The figure shown above clearly illustrates the wealth of information that Eclipse provides on resources and other objects contained in the workspace. This ranges from information regarding the type of resource (a file or a folder or a project), type of file (a Java file or a text file) and various Java elements. In the figure shown above, a problem marker is superimposed on the compilation unit (), Java class element () and method (). The problem marker decoration on the compilation unit indicates that the compilation unit named ProblemMarkerDecoration.java has compilation errors. The problem marker decoration on the compilationErrorMethod() method () indicates the method failed to compile. By viewing the Package Explorer view with basic decorations provided by Eclipse, users can get details like reasons for compilation errors in a Java file.
Let's revisit the Package Explorer view to understand more on text and label decorators.
Fig. 3: Image and Text Decorators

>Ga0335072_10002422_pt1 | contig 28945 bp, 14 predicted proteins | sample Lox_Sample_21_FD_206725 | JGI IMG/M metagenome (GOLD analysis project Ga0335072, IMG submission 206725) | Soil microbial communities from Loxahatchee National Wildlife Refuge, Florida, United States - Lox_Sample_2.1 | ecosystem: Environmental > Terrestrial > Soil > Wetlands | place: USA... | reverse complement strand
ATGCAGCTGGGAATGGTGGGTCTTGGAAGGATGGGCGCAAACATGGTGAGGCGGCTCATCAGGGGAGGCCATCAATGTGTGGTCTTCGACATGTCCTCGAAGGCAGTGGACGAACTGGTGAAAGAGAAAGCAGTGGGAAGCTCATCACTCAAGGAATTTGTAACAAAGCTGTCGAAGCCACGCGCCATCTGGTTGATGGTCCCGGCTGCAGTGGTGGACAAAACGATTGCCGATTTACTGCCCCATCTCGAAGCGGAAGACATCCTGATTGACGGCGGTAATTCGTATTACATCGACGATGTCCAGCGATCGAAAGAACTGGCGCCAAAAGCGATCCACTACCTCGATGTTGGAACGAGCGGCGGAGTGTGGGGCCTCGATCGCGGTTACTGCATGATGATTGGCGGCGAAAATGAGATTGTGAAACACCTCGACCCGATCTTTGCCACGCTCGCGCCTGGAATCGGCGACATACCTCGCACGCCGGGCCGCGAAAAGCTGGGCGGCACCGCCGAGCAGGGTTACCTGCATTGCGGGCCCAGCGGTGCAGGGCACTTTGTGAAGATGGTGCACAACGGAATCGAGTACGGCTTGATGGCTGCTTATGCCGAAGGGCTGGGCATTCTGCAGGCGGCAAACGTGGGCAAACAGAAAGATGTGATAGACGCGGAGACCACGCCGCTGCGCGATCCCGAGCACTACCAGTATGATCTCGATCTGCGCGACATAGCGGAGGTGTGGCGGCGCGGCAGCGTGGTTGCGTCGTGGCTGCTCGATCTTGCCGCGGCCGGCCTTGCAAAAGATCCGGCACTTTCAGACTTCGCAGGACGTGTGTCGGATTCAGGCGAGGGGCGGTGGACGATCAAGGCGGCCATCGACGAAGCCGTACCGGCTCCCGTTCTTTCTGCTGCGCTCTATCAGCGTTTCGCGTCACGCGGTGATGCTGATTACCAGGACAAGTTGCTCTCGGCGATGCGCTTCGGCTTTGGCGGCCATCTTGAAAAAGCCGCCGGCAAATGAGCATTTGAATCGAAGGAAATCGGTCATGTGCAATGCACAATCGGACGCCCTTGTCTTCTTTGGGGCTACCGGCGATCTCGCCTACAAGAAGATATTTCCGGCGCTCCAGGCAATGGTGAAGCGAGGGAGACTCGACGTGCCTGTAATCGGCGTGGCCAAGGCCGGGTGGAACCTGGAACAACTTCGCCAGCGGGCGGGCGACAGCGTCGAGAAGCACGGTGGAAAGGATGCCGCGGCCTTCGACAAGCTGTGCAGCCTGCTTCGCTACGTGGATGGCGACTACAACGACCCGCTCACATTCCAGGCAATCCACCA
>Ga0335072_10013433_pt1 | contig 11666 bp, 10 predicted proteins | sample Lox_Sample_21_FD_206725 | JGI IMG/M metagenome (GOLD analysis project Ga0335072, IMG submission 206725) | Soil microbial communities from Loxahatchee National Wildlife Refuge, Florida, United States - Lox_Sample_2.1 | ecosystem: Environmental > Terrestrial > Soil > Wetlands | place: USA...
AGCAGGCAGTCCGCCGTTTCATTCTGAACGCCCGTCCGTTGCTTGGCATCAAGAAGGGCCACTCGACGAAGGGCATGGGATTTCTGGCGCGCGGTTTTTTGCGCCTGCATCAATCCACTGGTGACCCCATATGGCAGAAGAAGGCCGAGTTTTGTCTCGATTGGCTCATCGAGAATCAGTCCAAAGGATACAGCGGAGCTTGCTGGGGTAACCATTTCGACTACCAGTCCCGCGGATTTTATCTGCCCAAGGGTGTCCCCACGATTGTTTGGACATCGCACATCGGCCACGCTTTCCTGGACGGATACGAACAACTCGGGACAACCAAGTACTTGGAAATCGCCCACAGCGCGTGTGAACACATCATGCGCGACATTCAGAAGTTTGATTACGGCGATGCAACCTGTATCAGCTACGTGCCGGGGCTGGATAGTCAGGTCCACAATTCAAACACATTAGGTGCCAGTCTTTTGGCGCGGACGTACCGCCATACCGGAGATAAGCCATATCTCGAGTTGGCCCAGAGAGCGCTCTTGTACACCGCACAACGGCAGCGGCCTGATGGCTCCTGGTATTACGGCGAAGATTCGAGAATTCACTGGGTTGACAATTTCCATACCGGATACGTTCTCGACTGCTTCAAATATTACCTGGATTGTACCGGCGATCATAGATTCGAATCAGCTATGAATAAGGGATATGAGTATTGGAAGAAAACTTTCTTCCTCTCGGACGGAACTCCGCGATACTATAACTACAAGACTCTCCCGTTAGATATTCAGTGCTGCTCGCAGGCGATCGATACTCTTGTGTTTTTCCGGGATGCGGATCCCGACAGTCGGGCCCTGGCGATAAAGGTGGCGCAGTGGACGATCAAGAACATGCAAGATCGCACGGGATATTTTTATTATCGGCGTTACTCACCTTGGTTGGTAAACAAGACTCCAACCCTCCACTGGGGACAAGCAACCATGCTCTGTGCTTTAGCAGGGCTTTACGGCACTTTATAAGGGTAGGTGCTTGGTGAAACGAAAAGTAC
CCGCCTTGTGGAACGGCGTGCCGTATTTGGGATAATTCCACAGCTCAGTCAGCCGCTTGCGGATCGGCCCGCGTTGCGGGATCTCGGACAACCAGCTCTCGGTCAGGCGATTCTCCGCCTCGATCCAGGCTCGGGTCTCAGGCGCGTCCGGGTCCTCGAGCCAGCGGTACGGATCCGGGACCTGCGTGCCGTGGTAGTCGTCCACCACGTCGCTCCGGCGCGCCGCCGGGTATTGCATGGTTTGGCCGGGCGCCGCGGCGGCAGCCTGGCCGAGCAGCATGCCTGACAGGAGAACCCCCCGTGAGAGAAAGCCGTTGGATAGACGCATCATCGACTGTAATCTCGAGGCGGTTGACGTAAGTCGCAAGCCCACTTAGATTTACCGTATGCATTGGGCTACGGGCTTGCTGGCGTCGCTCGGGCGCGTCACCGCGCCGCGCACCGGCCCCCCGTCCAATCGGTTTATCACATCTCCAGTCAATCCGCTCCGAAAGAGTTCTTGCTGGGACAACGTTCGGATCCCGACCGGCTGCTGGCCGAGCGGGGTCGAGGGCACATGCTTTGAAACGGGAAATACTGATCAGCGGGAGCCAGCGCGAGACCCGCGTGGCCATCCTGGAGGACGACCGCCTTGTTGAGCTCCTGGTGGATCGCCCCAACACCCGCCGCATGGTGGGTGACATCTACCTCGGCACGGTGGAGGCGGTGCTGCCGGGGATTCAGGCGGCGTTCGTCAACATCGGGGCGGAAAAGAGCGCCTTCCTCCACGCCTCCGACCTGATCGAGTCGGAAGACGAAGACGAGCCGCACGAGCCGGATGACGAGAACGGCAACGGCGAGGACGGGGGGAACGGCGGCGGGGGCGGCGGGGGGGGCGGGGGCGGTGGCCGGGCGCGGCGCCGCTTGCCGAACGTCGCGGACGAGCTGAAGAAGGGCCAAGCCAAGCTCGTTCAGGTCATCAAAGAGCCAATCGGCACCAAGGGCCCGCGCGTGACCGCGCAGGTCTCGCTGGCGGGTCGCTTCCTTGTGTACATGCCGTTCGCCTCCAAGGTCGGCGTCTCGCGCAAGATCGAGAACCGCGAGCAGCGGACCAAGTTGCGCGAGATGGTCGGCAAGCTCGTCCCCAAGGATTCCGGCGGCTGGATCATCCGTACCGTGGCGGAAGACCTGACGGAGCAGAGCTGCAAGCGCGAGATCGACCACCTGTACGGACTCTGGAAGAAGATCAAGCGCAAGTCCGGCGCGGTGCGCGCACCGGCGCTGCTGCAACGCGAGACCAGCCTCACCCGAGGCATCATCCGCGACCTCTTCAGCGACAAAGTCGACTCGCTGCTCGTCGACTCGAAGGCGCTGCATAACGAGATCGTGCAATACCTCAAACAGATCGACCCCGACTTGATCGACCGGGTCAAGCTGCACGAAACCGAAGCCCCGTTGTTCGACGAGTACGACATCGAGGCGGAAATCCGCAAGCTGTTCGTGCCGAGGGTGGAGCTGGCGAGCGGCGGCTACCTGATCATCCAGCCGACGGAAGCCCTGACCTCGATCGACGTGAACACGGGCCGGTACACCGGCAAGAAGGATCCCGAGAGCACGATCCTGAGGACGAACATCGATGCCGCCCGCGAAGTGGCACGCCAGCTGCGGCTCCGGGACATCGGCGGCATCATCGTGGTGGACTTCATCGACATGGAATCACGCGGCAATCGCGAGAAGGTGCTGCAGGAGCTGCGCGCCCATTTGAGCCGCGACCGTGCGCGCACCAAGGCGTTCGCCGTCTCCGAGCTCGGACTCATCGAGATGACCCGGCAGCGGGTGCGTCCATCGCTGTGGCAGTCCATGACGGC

In the figure shown above, custom decorations are applied to the base decorations provided by Eclipse. The file NoDecoration.java does not contain any contain any decoration (). The file ImageDecoration.java has a lock icon (image decoration) superimposed on the Java icon image (). The files PrefixAdded.java and PrefixAndSuffixAdded.java have text decorations added to their labels (). The file ImageAndTextDecorations.java has both image decoration (a lock icon superimposed on the compilation unit) and text decorations (a prefix and a suffix added to base label) (). The CustomDecorationsWithProblemMarker.java has a problem marker decoration (basic decoration provided by Eclipse) as well as custom image and text decorations ()
So, how did these decorations get there? Let's
start our quest for creating custom decorators.
Enabling / Disabling Custom Decorators
Individual decorators can be turned on and off from the Label Decorations preference page. Users can access this page by selecting Window->Preferences->Workbench->Label Decorations ().